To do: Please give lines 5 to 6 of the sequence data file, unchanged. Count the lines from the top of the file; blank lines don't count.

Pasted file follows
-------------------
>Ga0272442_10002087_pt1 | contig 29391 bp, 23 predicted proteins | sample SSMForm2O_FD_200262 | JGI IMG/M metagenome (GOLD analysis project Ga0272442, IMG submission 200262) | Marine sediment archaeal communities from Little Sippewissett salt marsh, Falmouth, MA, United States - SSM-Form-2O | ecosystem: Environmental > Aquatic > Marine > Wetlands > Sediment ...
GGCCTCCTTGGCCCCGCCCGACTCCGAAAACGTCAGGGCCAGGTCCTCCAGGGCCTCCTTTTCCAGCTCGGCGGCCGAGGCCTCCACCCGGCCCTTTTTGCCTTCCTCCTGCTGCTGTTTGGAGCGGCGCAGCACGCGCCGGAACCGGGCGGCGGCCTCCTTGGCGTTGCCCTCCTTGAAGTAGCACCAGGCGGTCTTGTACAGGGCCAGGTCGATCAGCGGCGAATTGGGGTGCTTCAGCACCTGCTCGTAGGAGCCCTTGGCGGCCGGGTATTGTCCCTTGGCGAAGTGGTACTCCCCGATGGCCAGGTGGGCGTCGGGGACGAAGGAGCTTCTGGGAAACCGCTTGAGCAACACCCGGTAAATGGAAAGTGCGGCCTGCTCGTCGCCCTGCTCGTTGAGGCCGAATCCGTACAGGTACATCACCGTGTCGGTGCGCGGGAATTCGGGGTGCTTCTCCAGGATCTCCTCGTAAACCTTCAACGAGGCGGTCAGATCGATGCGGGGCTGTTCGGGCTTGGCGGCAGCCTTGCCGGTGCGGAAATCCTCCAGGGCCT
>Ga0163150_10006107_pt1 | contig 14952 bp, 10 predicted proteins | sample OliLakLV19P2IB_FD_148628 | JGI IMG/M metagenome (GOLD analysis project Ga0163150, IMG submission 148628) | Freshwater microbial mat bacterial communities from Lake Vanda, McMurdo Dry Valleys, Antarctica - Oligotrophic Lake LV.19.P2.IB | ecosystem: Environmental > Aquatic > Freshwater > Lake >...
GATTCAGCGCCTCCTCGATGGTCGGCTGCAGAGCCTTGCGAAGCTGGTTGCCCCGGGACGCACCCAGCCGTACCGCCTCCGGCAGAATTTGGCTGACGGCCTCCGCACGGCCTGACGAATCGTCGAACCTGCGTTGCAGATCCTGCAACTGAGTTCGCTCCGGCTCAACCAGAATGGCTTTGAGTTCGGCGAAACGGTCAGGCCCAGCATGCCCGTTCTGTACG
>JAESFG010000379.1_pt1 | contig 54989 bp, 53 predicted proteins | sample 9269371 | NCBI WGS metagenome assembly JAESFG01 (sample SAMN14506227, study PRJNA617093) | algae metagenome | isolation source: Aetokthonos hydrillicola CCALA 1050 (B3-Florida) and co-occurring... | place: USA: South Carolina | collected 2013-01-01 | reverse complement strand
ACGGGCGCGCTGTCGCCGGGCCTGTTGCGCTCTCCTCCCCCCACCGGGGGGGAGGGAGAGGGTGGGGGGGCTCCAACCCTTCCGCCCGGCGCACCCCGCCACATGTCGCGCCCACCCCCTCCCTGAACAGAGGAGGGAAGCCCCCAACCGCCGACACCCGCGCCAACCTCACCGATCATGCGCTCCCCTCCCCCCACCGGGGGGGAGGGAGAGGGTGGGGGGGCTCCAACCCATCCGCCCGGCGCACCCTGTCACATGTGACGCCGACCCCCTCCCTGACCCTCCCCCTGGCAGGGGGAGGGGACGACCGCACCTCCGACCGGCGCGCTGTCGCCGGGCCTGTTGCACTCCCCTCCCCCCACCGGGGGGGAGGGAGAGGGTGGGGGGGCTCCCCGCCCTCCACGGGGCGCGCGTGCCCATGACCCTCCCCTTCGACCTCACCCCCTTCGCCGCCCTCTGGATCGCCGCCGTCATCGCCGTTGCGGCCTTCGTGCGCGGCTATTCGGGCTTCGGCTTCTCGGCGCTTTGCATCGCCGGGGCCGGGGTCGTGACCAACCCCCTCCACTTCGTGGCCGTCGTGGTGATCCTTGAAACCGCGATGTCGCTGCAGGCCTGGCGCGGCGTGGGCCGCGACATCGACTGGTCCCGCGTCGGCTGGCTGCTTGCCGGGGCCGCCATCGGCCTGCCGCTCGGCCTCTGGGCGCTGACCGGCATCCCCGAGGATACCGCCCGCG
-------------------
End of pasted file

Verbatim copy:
>JAESFG010000379.1_pt1 | contig 54989 bp, 53 predicted proteins | sample 9269371 | NCBI WGS metagenome assembly JAESFG01 (sample SAMN14506227, study PRJNA617093) | algae metagenome | isolation source: Aetokthonos hydrillicola CCALA 1050 (B3-Florida) and co-occurring... | place: USA: South Carolina | collected 2013-01-01 | reverse complement strand
ACGGGCGCGCTGTCGCCGGGCCTGTTGCGCTCTCCTCCCCCCACCGGGGGGGAGGGAGAGGGTGGGGGGGCTCCAACCCTTCCGCCCGGCGCACCCCGCCACATGTCGCGCCCACCCCCTCCCTGAACAGAGGAGGGAAGCCCCCAACCGCCGACACCCGCGCCAACCTCACCGATCATGCGCTCCCCTCCCCCCACCGGGGGGGAGGGAGAGGGTGGGGGGGCTCCAACCCATCCGCCCGGCGCACCCTGTCACATGTGACGCCGACCCCCTCCCTGACCCTCCCCCTGGCAGGGGGAGGGGACGACCGCACCTCCGACCGGCGCGCTGTCGCCGGGCCTGTTGCACTCCCCTCCCCCCACCGGGGGGGAGGGAGAGGGTGGGGGGGCTCCCCGCCCTCCACGGGGCGCGCGTGCCCATGACCCTCCCCTTCGACCTCACCCCCTTCGCCGCCCTCTGGATCGCCGCCGTCATCGCCGTTGCGGCCTTCGTGCGCGGCTATTCGGGCTTCGGCTTCTCGGCGCTTTGCATCGCCGGGGCCGGGGTCGTGACCAACCCCCTCCACTTCGTGGCCGTCGTGGTGATCCTTGAAACCGCGATGTCGCTGCAGGCCTGGCGCGGCGTGGGCCGCGACATCGACTGGTCCCGCGTCGGCTGGCTGCTTGCCGGGGCCGCCATCGGCCTGCCGCTCGGCCTCTGGGCGCTGACCGGCATCCCCGAGGATACCGCCCGCG